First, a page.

Women at risk

Screen Shot 2016-05-23 at 9.59.35 PMFemicide. Killing women. That’s what is happening in the Northern Triangle countries of El Salvador, Honduras and Guatemala. In Women on the Run, the UN refugee agency reports:

“El Salvador, Guatemala, and Honduras rank first, third, and seventh, respectively, for rates of female homicides globally.  In large parts of the territory, the violence has surpassed governments’ abilities to protect victims and provide redress. Certain parts of Mexico face similar challenges.”

The 58-page report details threats to women by criminal gangs, police failure to protect and also police threats to women, gang threats to police and their family members, abuses of children, severe domestic violence with no recourse for protection, and threats and persecution aimed at transgender women. Norma’s story (all women quoted in the report are identified by pseudonyms for their protection) is just one:

“Before she fled to the United States, Norma lived in a neighborhood she describes as controlled by M18, a powerful transnational armed group with a significant presence in El Salvador. She saw routine gunfights and murders between gang members and had to pay an increasing cuota every two weeks. About 15 days before she fled, a boy was murdered and left in the street near her house. In late 2014, four gang members abducted her and took her to a nearby cemetery. Three of the four proceeded to rape her; she believes they targeted her because she was married to a police officer. ‘They took their turns…they tied me by the hands. They stuffed my mouth so I would not scream.’ When it was over, she said, ‘They threw me in the trash.’ She contracted a sexually transmitted disease as a result of the rape.” (p. 5)

The UN report describes the legal basis for refugee status for women fleeing violence in Central America. When women are targeted because they are women, they are part of a protected group.

“UNHCR’s long-standing interpretation of refugee law recognizes that gender violence (including intimate partner violence); family association; political opinion; lesbian, gay, bisexual, transgender and intersex (LGBTI) status; and racial or indigenous status, among others, meet the criteria for protection. Women who are subject to gender-based violence in a specific country may qualify for both refugee protection and ‘complementary protection’ under US law.” (p. 22)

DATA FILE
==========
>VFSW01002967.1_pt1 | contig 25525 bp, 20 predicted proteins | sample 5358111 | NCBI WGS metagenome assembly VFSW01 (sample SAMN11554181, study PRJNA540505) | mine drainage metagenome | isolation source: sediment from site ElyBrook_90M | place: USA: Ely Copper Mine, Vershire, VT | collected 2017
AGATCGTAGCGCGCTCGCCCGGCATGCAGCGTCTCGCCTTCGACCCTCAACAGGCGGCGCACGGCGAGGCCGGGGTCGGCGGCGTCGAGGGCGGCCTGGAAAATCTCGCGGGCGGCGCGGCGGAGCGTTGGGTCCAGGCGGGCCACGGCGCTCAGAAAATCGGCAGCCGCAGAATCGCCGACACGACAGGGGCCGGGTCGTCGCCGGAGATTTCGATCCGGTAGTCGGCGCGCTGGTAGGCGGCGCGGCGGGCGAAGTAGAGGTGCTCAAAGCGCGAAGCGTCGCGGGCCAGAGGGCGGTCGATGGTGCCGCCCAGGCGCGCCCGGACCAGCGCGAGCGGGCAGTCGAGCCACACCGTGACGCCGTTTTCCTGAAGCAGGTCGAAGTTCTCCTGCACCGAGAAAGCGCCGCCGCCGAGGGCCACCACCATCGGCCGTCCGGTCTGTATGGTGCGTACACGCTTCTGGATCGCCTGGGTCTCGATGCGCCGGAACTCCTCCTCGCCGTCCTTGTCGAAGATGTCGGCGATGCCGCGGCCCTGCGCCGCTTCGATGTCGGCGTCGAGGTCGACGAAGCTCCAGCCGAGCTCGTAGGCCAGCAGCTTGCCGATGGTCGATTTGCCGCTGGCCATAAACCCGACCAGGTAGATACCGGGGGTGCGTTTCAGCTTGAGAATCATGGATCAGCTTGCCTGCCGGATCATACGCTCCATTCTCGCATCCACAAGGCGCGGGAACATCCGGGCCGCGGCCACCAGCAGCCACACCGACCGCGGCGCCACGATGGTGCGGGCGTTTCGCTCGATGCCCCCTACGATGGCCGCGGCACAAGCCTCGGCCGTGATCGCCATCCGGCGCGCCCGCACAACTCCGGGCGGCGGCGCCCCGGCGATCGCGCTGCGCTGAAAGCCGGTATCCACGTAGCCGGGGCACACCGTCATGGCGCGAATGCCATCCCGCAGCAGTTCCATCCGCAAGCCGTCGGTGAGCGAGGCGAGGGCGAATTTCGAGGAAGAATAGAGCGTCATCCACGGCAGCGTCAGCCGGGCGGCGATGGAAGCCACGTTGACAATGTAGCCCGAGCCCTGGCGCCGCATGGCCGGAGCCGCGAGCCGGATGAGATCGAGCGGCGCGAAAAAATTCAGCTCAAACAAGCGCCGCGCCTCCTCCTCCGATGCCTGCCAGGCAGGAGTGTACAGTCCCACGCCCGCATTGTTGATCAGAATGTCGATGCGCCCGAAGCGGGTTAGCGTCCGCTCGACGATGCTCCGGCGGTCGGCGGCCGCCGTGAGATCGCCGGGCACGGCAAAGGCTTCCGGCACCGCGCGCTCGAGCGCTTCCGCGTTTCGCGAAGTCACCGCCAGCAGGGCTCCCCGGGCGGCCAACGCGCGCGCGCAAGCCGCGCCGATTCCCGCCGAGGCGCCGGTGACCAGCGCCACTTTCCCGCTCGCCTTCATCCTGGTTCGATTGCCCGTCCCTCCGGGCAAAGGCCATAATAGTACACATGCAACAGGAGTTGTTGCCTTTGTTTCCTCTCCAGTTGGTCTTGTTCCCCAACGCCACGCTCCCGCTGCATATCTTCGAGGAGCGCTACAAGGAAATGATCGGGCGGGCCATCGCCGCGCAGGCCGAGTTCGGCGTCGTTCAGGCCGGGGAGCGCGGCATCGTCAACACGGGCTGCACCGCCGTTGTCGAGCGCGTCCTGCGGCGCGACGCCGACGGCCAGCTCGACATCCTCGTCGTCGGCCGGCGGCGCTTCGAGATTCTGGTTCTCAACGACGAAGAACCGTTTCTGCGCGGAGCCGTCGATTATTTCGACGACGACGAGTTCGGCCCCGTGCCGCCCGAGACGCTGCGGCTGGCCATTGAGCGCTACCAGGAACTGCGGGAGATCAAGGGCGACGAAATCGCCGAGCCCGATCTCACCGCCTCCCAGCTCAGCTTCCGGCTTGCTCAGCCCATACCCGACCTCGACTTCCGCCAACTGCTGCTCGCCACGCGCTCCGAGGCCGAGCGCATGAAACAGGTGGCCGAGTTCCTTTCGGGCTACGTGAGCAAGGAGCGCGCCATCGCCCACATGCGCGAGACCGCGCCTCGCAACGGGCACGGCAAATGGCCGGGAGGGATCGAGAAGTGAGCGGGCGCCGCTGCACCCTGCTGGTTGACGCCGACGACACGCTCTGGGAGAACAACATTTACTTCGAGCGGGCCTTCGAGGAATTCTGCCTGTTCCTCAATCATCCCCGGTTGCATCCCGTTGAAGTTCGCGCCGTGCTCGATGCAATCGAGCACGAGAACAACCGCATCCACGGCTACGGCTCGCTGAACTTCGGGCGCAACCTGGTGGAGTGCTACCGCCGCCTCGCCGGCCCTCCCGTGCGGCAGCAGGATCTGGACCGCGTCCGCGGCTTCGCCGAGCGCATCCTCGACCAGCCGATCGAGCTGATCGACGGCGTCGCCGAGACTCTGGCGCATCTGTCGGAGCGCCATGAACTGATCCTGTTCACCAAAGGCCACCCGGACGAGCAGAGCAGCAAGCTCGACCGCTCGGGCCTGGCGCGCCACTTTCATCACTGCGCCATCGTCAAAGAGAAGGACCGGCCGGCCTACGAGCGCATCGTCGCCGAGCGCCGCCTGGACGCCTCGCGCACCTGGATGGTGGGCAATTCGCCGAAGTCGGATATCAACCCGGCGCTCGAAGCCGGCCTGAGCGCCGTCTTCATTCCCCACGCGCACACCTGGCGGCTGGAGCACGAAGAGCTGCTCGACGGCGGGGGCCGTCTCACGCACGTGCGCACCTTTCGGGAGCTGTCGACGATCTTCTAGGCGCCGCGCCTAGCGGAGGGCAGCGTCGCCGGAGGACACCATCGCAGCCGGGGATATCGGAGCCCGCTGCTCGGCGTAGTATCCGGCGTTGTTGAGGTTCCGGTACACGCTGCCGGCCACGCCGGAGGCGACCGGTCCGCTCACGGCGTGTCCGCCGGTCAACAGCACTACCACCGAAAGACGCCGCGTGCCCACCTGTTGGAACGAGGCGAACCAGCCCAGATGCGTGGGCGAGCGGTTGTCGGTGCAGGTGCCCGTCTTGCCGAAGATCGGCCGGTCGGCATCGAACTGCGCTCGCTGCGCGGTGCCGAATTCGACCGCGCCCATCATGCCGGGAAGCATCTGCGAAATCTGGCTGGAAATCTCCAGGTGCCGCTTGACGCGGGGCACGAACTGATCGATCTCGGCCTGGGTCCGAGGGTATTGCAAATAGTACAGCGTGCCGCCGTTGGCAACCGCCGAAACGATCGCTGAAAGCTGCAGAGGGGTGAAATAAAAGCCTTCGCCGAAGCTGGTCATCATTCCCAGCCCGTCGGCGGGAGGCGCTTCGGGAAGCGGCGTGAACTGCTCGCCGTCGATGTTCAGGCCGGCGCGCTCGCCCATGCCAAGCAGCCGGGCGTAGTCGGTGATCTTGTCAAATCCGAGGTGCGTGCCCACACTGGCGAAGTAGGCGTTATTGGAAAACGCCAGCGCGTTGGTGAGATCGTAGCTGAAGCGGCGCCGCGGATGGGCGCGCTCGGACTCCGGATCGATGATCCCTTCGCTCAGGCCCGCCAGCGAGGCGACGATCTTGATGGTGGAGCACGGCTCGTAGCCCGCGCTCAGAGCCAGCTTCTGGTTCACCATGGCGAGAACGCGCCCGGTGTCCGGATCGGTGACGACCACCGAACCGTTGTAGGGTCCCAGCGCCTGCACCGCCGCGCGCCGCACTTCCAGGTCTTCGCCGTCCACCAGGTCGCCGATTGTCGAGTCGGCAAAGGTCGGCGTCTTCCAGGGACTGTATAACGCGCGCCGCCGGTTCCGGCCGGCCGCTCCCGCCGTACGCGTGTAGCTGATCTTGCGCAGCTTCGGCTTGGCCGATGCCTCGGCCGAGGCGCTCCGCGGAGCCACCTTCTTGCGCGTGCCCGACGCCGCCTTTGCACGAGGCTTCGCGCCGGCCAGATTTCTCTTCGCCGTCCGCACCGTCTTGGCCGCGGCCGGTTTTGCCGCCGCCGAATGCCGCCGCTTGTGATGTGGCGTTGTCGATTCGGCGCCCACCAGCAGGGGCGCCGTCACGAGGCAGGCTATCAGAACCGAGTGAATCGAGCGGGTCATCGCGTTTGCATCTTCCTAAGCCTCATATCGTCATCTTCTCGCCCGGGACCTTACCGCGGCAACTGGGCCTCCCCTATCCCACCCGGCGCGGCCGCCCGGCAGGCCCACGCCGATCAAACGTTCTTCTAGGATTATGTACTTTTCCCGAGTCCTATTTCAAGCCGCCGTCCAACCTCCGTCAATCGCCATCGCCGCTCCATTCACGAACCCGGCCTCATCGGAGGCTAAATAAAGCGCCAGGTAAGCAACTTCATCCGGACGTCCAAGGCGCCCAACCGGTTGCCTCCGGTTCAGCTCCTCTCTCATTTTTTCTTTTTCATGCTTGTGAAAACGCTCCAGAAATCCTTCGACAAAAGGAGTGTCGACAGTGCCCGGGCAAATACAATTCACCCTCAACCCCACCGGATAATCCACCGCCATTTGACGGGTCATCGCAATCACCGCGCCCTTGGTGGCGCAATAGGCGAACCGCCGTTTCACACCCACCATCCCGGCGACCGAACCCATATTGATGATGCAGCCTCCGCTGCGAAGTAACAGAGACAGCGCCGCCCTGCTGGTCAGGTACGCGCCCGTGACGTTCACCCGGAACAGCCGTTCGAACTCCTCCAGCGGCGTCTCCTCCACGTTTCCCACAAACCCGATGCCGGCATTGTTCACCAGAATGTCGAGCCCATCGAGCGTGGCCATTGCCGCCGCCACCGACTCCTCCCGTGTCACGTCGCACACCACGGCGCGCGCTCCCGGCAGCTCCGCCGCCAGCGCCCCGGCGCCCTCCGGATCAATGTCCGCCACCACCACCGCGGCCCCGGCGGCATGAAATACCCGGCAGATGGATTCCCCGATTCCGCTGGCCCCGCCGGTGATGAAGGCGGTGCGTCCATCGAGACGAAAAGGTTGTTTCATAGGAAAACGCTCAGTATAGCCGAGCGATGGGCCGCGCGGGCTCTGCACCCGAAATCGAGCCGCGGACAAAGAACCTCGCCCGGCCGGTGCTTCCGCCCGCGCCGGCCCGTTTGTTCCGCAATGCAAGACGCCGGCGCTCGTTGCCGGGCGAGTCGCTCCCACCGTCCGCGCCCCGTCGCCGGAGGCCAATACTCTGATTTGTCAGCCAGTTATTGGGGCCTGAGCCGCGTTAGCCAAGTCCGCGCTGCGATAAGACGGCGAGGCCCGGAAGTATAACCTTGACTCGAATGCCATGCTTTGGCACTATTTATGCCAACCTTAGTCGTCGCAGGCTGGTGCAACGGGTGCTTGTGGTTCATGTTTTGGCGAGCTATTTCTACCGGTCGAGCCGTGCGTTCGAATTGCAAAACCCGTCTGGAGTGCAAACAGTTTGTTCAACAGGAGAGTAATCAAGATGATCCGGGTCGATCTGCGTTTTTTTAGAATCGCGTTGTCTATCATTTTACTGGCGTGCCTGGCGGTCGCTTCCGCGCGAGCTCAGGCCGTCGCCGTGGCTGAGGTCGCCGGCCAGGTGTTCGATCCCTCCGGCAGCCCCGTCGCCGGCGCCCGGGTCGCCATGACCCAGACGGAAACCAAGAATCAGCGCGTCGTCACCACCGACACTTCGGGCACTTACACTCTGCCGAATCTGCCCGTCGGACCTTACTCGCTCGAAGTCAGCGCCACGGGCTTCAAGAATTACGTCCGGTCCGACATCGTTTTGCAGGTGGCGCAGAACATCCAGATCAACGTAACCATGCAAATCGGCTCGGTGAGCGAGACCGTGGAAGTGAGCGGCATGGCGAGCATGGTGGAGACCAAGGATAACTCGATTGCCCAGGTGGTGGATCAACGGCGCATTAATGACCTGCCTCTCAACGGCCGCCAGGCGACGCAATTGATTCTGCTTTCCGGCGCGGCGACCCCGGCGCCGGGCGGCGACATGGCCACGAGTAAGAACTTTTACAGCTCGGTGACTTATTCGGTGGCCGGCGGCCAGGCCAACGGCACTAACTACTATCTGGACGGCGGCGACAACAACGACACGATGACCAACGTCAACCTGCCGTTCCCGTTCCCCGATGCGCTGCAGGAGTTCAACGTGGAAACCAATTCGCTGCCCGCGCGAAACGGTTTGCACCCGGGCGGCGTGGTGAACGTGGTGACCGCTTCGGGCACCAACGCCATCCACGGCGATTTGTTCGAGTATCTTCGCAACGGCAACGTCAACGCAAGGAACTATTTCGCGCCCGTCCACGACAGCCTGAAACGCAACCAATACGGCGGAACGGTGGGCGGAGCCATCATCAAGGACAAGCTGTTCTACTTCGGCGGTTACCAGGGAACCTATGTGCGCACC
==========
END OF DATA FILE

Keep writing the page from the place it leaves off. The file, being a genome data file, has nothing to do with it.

The U.S. government refuses asylum requests from these victims of violence and their children. Instead, they are deported back to the countries where their lives are in danger. The United States Immigration and Customs Enforcement (ICE) ordered a 30-day “surge” of arrests of immigrant mothers and children.

Screen Shot 2016-05-23 at 10.00.04 PM.pngThe American Immigration Council this month released Detain, Deceived, Deported: Experiences of recently deported Central American families. Interviews of eight women deported back to Honduras, Guatemala and El Salvador or, in two cases, their partners, “reveal the dangerous and bleak circumstances of life these women and their children faced upon return to their home countries, as well as serious problems in the deportation process.”

The women describe increased vulnerability, continuing threats, gang control of neighborhoods, police collusion or inability to protect. They tell of going into hiding, but being found anyway, and of the severe economic hardship they endure when they have to abandon their jobs and homes.

“You never get accustomed to living in fear. You never get used to having your daughter followed and threatened.” (Ana, p. 22)

“You can’t say one word about anything that goes on here because if you do, what happens is they kill your children or they kill you. … And we can’t look to legal avenues here because the authorities don’t even listen.” (Maria, p. 25)

“Yes, [I have received threats since returning to Guatemala]. I don’t know how they get everyone’s phone numbers. It really scares me. I filed a police report, but here if anyone finds out they will hurt you. I did try to go [to the authorities], but they don’t do anything.” (Andrea, p. 27)

What can we do? Here’s a list of all the Minnesota members of Congress, with phone numbers and email links. Send an email. If you can’t figure out what to say, feel free to copy anything from this post. I don’t know what will turn around our government’s punitive policies toward Central American women and children. But we can at least speak up.

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About Mary Turck

News Day, written by Mary Turck, analyzes, summarizes, links to, and comments on reports from news media around the world, with particular attention to immigration, education, and journalism. Fragments, also written by Mary Turck, has fiction, poetry and some creative non-fiction. Mary Turck edited TC Daily Planet, www.tcdailyplanet.net, from 2007-2014, and edited the award-winning Connection to the Americas and AMERICAS.ORG, in its pre-2008 version. She is also a recovering attorney and the author of many books for young people (and a few for adults), mostly focusing on historical and social issues.
This entry was posted in Central America, Children, Refugees, Uncategorized, Women and tagged , , , , , , . Bookmark the permalink.

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